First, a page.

A combined operation of the Nature and Parks Authority, the Border Police and the Northern District Police against illegal hunting, raided a home in the Arab village of Tur’an near Nazareth, and discovered the carcass of a porcupine, hunting dogs and a snake that was held without a permit.
The Tur’an homeowner, in his 30s, was taken to an interrogation by the Nature and Parks Authority.
The Border Police and the Nature and Parks Authority this week signed a joint operations agreement to fight crime in the areas of mutual interest to both organizations.
Relying on gathered intelligence, the combined forces searched the home in Tur’an, and found the porcupine carcass. The animal had been hunted without a permit. Two dogs alleged to have been used for hunting were found on the premises. Both animals showed obvious signs of being treated shabbily. The force also rescued a black serpent that was being held without a permit from the Nature and Parks Authority.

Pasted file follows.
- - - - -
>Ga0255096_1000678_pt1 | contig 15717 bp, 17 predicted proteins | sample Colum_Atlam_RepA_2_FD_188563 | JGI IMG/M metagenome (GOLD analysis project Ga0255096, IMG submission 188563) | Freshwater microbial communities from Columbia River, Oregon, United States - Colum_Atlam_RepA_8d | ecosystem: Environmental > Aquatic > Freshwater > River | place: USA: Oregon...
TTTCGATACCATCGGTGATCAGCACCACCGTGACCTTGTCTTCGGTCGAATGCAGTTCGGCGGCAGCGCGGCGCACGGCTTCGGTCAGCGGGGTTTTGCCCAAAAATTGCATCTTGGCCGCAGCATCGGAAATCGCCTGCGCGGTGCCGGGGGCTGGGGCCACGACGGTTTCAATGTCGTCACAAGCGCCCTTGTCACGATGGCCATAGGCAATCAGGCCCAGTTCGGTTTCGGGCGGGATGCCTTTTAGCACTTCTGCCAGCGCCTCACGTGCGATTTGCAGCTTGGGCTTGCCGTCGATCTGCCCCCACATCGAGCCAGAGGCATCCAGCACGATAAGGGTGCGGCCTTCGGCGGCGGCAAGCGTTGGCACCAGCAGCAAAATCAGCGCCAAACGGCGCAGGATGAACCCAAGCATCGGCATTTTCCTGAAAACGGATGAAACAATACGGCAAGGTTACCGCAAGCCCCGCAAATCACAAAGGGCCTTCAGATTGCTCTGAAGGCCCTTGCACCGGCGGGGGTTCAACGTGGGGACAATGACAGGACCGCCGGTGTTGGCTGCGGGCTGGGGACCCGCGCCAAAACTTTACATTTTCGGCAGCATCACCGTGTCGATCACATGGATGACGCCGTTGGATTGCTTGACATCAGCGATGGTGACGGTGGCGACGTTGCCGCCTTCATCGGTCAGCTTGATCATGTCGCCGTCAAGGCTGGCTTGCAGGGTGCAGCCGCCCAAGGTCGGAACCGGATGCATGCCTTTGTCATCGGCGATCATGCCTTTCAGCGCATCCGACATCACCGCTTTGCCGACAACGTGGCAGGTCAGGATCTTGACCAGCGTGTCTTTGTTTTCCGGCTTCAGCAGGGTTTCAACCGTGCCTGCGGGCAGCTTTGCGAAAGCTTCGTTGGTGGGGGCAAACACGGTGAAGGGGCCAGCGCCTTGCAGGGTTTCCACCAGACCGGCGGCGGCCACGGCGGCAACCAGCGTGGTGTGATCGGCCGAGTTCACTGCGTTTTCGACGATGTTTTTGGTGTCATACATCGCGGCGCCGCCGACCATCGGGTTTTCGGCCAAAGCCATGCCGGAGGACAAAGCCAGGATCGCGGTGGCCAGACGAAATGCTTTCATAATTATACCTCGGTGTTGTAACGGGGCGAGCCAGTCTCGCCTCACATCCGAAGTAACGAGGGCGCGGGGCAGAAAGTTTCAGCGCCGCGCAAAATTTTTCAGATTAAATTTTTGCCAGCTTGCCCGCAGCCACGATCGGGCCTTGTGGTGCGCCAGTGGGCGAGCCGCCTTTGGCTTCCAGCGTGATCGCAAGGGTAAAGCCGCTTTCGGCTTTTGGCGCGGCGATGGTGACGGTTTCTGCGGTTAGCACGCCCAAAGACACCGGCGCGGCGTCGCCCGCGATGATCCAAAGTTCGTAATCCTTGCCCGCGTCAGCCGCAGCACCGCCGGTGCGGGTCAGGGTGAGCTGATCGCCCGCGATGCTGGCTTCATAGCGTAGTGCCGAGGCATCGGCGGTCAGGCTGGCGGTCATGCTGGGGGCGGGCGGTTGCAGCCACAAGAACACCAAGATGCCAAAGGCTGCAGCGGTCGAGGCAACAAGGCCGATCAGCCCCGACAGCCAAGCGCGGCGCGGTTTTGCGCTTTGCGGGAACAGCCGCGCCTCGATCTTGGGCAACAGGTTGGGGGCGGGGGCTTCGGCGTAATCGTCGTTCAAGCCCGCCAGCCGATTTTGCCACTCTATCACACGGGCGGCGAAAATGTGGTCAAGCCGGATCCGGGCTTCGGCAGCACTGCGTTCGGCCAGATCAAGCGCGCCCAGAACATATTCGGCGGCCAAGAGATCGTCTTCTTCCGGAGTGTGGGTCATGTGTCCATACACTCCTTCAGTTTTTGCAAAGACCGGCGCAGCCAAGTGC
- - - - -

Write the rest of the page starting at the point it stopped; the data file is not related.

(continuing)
Cages were found on the premises, which were empty but were probably used to house captured animals. Bags containing animal meat were found in a refrigerator on the premises, apparently hunted by the suspect.
Liad Ling, who is in charge of investigations and intelligence at the Israel Nature and National Parks Protection Authority, noted that “our cooperation with the Israel Police and the Border Police is very important for the preservation of wildlife, and this case proves just how fruitful this cooperation is.”
“Unfortunately, the biggest enemy of the porcupine—the largest rodent in Israel—is man,” said Ling, adding that illegal hunting puts Israel’s porcupine population in danger of extinction.